Heard that story of unfair treatment before? You might be dealing with a serial retaliator


Ever felt déjà vu when an employee claimed she was suffering retaliation because of a prior discrimination or harassment complaint? If what the employee describes sounds familiar, watch out. You may have a serial retaliator on your hands, and those earlier incidents may end up being used to prove retaliation has occurred again.

Worker's crazy email likely won't cost you in court

Not every complaint amounts to “protected activity” that shields an employee from retaliation.

Trying to drive out employee can backfire

Efforts to make life so miserable for an employee that she quits can come back to haunt you. It could be seen as retaliation—even if the employee never quits.

Doesn't matter that he didn't put a ring on it! Engagement unnecessary for retaliation

Back in 2011, the U.S. Supreme Court ruled that an employee who was fired after his fiancé—who worked for the same employer—filed an internal discrimination complaint could sue on his own accord alleging retaliation. The fiancé, the court concluded, was within the “zone of interest” meant to be protected from retaliation under Title VII. The Court held that by firing someone’s significant other, the employer in effect would indirectly punish the complainer. Until now, exactly who would be included in the “zone of interest” was in question.

Whistle-blower can go directly to court after internal review

An employee who tries to internally report alleged wrongdoing and is then fired can pursue internal remedies—and then go directly to court with her discharge and retaliation claims.

Retaliation hits record: Alert bosses to risk

While employees filed fewer charges of job discrimination in 2014 than the year before, one new statistic from the EEOC should make HR and employers stand up and take notice: More than 2 in 5 charges last year allege some form of retaliation against the employee for pursuing the discrimination claim.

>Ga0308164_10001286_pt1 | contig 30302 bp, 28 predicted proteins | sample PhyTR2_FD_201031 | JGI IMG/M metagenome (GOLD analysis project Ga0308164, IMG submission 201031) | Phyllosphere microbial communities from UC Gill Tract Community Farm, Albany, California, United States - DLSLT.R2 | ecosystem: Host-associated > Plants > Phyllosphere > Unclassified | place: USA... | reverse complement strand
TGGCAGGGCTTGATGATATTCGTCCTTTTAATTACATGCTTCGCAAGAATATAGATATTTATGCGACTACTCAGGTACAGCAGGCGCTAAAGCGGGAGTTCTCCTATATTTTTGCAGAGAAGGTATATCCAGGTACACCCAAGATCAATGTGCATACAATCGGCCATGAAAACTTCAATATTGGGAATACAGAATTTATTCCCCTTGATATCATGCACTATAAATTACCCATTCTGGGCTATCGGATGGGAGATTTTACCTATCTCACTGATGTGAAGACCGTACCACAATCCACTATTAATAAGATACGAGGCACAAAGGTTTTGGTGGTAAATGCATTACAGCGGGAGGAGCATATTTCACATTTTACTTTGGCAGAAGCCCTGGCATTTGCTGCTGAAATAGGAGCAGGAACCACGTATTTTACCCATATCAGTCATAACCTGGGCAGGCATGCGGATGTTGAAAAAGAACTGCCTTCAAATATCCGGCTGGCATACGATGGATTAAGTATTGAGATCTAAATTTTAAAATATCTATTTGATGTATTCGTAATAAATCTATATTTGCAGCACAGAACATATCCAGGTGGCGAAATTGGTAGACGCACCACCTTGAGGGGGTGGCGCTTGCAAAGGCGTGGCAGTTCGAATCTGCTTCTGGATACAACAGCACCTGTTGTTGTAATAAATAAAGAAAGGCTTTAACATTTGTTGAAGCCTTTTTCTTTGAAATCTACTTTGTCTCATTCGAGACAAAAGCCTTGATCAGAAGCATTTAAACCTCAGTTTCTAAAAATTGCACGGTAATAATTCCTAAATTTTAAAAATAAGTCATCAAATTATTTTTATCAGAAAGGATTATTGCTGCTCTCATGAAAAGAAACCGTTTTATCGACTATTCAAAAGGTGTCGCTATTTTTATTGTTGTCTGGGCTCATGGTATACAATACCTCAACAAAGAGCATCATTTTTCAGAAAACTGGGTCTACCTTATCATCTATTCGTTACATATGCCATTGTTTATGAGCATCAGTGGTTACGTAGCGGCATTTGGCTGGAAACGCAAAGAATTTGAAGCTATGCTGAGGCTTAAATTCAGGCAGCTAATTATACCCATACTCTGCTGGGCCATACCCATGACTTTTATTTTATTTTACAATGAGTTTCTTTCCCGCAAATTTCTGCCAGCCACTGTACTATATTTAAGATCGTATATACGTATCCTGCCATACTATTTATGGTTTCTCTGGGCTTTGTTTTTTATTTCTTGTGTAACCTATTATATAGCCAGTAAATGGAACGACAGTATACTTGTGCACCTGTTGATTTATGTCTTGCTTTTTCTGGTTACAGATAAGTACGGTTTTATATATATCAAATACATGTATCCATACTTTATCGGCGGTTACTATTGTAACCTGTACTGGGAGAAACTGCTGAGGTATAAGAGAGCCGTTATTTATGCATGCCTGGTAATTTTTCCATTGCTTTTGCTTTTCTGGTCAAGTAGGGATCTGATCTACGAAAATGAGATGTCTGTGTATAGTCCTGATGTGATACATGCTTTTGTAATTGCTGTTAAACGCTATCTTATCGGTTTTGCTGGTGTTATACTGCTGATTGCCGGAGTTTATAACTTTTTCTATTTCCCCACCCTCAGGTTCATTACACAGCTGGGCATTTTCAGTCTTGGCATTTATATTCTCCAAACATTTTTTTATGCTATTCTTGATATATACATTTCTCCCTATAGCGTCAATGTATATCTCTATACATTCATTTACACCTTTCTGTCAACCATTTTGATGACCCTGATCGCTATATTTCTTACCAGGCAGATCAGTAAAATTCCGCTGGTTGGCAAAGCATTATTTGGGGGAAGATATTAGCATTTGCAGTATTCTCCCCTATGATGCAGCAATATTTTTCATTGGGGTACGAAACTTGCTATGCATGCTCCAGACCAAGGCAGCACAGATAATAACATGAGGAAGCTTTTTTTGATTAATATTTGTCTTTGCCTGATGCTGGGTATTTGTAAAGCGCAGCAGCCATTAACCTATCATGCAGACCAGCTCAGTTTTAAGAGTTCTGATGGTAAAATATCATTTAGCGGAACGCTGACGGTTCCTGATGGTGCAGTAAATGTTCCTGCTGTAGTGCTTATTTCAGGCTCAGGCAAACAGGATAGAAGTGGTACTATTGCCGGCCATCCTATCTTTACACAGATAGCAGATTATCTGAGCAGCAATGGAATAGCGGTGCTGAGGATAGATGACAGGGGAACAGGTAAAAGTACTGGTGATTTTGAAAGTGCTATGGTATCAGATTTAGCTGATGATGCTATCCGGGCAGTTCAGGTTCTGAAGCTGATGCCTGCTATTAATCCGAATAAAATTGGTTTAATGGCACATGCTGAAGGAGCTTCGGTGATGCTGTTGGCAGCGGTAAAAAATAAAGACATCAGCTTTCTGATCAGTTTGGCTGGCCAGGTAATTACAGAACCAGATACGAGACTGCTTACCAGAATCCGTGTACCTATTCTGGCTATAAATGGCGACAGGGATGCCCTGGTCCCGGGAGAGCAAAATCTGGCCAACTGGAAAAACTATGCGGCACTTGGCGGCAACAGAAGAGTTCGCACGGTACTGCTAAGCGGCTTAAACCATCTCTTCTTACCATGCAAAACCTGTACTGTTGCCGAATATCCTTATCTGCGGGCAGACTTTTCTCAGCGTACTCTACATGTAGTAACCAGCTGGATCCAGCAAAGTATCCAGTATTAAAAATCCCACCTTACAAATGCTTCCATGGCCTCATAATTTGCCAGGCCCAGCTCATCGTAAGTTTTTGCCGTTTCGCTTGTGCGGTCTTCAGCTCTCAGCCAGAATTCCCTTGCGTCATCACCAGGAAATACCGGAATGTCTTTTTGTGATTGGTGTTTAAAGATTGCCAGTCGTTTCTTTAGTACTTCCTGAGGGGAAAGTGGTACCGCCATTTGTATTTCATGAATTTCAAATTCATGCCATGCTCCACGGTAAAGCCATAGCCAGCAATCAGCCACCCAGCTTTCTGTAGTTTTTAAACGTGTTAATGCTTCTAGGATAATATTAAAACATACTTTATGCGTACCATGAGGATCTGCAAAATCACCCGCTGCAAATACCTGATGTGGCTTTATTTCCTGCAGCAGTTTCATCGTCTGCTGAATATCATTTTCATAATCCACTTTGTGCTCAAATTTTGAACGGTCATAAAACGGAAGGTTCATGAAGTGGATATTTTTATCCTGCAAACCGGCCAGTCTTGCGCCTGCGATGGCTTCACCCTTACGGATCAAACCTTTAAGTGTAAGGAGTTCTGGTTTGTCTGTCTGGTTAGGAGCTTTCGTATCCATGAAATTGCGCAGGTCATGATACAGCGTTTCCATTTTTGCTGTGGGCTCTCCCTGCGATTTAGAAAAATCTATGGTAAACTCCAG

Simple transfer could be considered retaliation


Ordinarily, retaliation re­quires a so-called adverse employment action, such as discharge or demotion. Lesser actions, such as a lateral transfer, don’t count. That is, unless that transfer carries with it serious consequences—such as a dramatically longer commute.

It could be retaliation: Think twice before forcing transfer that greatly affects commute


Employees who complain about alleged discrimination, either to their employer or to an agency such as the EEOC, are protected from retaliation. Ordinarily, that re­quires a so-called adverse employment action like discharge or demotion. Lesser actions, such as a lateral transfer, don’t count.

2 big cases reinforce: Beware adverse action against employees who report wrongdoing

Two California Court of Appeal districts have significantly ex­­panded employee protection for whistle-blowers. The cases highlight that employees don’t actually have to “blow the whistle” to be protected from retaliation.

Minnesota State Supreme Court extends time for whistle-blowers to file

The Minnesota Supreme Court has overturned 20 years of precedent, ruling that some whistle-blower cases may be filed up to six years following an employer’s discriminatory act.

Employee's discrimination complaint shouldn't derail legitimate discipline

Some employees think they can keep from getting fired by going to HR or the EEOC with a discrimination complaint. Then, they reason, if their employer does terminate them, it will be retaliation. Fortunately, that’s not true.

Whistle-blower alert: Beware punishing employees who report customer wrongdoing


You may prefer a “don’t rock the boat” mentality when it comes to reporting to police or other governmental authorities that a customer may be breaking the law. That doesn’t mean you can force employees to remain silent—or worse yet, punish them for going to authorities. Doing that could cost a fortune in damage awards, especially if it turns out that your employee was right.

Jury trial approved for retaliatory discharge claims

Employees who claim they were fired for seeking workers’ comp benefits are entitled to a jury trial. That can result in big damages, as juries are notoriously prone to making employers pay.

Not every complaint amounts to protected activity


It’s illegal to retaliate against employees for engaging in protected activity. But not every complaint qualifies as protected activity. For example, under Title VII, retaliation is only illegal if it relates to a complaint about some form of discrimination covered by that law.

False arrest can be retaliation

It’s almost always a bad idea to make an example out of a terminated employee.
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